United States District Court, N.D. Texas, Dallas Division
MEMORANDUM OPINION AND ORDER
KINKEADE UNITED STATES DISTRICT JUDGE
the Court is Defendant Wal-Mart Stores, Inc.'s Motion for
Summary Judgment on Plaintiff's Claims (Doc. No. 22).
After careful review of the motion, the response, the reply,
the supporting appendices, the applicable law, and any
relevant portions of the record, the Court
GRANTS the motion for the following reasons.
shopping at a store of Defendant Wal-Mart Stores, Inc.
(“Defendant”) in Dallas, Texas, Plaintiff Wanda
Graves (“Plaintiff”) slipped and fell on a grape
on the floor. Plaintiff filed this lawsuit against Defendant
in state court, alleging state law claims, and Defendant
removed the case to this Court based on diversity.
Standards for Summary Judgment
judgment is appropriate when the pleadings, affidavits and
other summary judgment evidence show that no genuine issue of
material fact exists, and the moving party is entitled to
judgment as a matter of law. Fed.R.Civ.P. 56(c); see
Celotex Corp. v. Catrett, 477 U.S. 317, 322 (1986). A
dispute of a material fact is “genuine” if the
evidence is such that a reasonable jury could return a
verdict in favor of the nonmoving party. Anderson v.
Liberty Lobby, Inc., 477 U.S. 242, 248 (1986). All
evidence and reasonable inferences must be viewed in the
light most favorable to the nonmovant, and all disputed facts
resolved in favor of the nonmovant. See United States v.
Diebold, Inc., 369 U.S. 654, 655 (1962); Boudreaux
v. Swift Transp. Co., Inc., 402 F.3d 536, 540
(5th Cir. 2005).
moving party bears the burden of identifying those portions
of the record it believes demonstrate the absence of a
genuine issue of material fact. Celotex, 477 U.S. at
322-25. Once the movant satisfies his burden, the nonmovant
must present competent summary judgment evidence showing a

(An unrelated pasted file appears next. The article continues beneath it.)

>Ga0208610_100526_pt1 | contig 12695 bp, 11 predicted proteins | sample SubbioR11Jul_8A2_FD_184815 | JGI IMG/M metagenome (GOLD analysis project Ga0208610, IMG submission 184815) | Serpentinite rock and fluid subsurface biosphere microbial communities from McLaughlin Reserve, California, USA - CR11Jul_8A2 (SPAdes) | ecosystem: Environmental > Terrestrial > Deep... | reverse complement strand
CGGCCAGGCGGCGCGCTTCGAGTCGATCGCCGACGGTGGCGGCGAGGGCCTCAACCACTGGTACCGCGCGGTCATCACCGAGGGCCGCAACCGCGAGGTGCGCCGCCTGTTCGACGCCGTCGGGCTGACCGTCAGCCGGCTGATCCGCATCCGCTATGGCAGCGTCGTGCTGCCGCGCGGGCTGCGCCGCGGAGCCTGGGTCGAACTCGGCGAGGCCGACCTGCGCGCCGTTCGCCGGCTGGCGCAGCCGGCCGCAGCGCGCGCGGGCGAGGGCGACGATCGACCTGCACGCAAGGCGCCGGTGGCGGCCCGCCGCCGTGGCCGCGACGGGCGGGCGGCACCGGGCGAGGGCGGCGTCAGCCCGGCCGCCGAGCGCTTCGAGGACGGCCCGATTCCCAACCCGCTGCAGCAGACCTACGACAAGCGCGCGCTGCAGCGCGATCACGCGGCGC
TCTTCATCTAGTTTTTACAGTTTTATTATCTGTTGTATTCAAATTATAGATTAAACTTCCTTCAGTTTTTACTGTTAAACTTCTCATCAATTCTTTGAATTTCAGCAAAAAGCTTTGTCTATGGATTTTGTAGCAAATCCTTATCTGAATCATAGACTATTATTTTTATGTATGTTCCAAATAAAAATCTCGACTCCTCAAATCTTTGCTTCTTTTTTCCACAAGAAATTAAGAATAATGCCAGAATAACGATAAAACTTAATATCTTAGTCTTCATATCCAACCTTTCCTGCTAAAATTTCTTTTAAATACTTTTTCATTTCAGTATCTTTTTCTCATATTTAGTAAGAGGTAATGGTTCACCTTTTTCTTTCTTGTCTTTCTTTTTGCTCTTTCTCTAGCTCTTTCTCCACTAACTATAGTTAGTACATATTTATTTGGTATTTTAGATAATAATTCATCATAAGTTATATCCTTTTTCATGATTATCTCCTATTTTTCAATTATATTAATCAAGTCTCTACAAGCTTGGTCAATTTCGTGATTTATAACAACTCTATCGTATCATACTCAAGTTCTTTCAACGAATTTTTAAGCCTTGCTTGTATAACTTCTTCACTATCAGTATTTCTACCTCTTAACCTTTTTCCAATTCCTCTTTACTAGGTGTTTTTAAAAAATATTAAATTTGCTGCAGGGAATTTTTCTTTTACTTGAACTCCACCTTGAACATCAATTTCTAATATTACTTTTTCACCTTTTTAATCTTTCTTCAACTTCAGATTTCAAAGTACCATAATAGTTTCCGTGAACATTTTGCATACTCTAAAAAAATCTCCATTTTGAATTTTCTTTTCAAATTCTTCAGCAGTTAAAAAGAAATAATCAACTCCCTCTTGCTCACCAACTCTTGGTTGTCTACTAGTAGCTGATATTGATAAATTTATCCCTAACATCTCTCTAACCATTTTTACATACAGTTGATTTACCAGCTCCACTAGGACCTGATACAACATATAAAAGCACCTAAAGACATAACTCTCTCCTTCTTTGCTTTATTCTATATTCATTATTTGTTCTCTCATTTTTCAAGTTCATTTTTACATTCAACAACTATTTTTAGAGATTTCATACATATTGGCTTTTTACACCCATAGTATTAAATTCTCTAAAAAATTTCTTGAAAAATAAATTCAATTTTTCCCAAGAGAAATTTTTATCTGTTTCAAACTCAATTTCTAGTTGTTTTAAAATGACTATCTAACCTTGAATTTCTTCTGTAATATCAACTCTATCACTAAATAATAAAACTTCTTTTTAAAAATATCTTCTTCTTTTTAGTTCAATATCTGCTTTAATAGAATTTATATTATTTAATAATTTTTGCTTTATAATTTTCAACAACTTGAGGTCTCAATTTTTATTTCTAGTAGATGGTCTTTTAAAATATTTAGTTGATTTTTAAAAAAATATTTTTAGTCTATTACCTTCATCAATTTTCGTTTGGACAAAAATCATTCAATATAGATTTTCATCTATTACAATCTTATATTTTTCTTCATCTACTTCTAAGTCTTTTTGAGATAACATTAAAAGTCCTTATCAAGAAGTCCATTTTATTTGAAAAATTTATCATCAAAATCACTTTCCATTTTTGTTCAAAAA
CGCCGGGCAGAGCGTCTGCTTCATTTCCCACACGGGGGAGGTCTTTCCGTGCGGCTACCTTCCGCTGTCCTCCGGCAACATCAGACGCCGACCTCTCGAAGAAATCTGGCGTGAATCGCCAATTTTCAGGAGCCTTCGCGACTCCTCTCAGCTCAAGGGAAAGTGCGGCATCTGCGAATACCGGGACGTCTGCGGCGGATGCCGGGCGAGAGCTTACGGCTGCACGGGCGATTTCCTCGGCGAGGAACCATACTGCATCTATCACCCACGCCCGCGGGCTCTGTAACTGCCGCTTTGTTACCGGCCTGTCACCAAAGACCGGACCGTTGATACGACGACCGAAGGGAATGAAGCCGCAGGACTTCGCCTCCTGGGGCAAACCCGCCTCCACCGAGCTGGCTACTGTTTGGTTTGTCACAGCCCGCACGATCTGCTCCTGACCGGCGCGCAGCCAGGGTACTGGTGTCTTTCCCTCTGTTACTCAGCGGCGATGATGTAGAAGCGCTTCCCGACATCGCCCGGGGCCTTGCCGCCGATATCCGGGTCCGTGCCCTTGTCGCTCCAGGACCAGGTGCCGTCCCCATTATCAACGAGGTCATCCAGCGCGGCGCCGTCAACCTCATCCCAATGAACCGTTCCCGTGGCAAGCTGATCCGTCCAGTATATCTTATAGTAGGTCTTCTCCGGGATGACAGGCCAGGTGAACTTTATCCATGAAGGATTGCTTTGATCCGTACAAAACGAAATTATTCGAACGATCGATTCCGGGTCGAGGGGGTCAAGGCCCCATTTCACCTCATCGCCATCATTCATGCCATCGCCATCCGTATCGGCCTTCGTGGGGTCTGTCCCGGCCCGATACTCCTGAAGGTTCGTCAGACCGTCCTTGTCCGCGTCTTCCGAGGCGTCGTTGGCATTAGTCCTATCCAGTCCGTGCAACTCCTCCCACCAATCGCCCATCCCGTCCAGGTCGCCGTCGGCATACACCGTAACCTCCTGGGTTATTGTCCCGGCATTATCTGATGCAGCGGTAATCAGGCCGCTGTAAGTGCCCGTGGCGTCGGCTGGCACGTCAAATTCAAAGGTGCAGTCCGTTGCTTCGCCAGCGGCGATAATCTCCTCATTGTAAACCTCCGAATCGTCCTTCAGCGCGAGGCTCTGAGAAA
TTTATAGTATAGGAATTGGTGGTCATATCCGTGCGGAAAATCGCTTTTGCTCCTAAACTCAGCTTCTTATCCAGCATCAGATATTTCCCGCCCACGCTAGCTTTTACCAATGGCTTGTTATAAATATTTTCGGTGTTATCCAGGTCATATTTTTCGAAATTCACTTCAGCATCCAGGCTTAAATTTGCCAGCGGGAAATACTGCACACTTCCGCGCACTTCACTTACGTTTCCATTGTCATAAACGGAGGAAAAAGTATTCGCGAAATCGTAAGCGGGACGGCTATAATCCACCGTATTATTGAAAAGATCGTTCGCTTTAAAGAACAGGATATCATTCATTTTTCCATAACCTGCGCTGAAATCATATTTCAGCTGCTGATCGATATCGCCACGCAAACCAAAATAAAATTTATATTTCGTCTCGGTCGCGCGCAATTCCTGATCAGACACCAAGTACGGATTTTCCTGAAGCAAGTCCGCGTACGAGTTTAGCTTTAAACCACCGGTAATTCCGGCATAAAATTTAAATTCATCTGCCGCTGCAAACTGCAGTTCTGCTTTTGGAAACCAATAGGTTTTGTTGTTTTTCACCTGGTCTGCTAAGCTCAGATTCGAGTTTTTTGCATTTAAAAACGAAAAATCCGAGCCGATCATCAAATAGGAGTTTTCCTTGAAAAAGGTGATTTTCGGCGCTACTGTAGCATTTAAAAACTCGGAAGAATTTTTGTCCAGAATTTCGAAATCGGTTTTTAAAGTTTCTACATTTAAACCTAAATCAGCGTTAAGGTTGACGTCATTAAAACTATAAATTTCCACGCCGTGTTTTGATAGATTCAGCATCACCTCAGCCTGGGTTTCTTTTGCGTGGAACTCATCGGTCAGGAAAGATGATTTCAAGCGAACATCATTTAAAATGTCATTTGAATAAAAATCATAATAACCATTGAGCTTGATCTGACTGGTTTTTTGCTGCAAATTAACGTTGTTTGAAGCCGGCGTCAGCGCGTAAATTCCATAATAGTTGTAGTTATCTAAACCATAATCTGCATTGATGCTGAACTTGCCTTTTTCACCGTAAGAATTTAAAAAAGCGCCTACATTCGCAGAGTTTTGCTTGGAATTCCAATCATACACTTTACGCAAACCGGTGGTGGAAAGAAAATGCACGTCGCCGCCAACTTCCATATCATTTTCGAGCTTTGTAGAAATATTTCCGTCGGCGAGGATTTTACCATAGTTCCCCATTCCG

genuine fact issue for trial exists. Id. at 321-25;
Anderson, 477 U.S. at 255-57. To meet this burden,
the nonmovant must go beyond the pleadings and designate
specific facts in the record establishing a genuine issue of
material fact exists. Celotex, 477 U.S. at 325;
Little v. Liquid Air Corp., 37 F.3d 1069, 1075 (5th
Cir. 1994)(en banc). The nonmovant may satisfy this burden by
providing depositions, affidavits, and other competent
evidence; not with “conclusory allegations,
speculation, and unsubstantiated assertions.”
Douglass v. United Servs. Auto. Ass'n, 79 F.3d
1415, 1429 (5th Cir. 1996) (en banc). Conclusory allegations,
unsubstantiated assertions, or a mere scintilla of evidence
cannot defeat a motion for summary judgment. See
Anderson, 477 U.S. at 249-52; Boudreaux, 402
F.3d at 540. If the nonmovant fails to make a sufficient
showing to prove the existence of an essential element to the
case and on which the nonmovant will bear the burden of
proving at trial, summary judgment must be granted.
Celotex, 477 U.S. at 322.
if there is a dispute regarding some material facts, a movant
may obtain summary judgment if he can prove there is no
evidence to support one or more essential elements of the
non-moving party's claim.” Walker v.
Geithner, 400 F. App'x 914, 916 (5th Cir. 2010)(per
curium)(citing Celotex, 477 U.S. at 323-25).
However, “[i]t is not sufficient to merely list the
elements of the claims and state that there is no evidence to
support the elements.” Seastruck v. Darwell
Integrated Tech., Civ. No. 3:05-CV-0531-BF, 2008 WL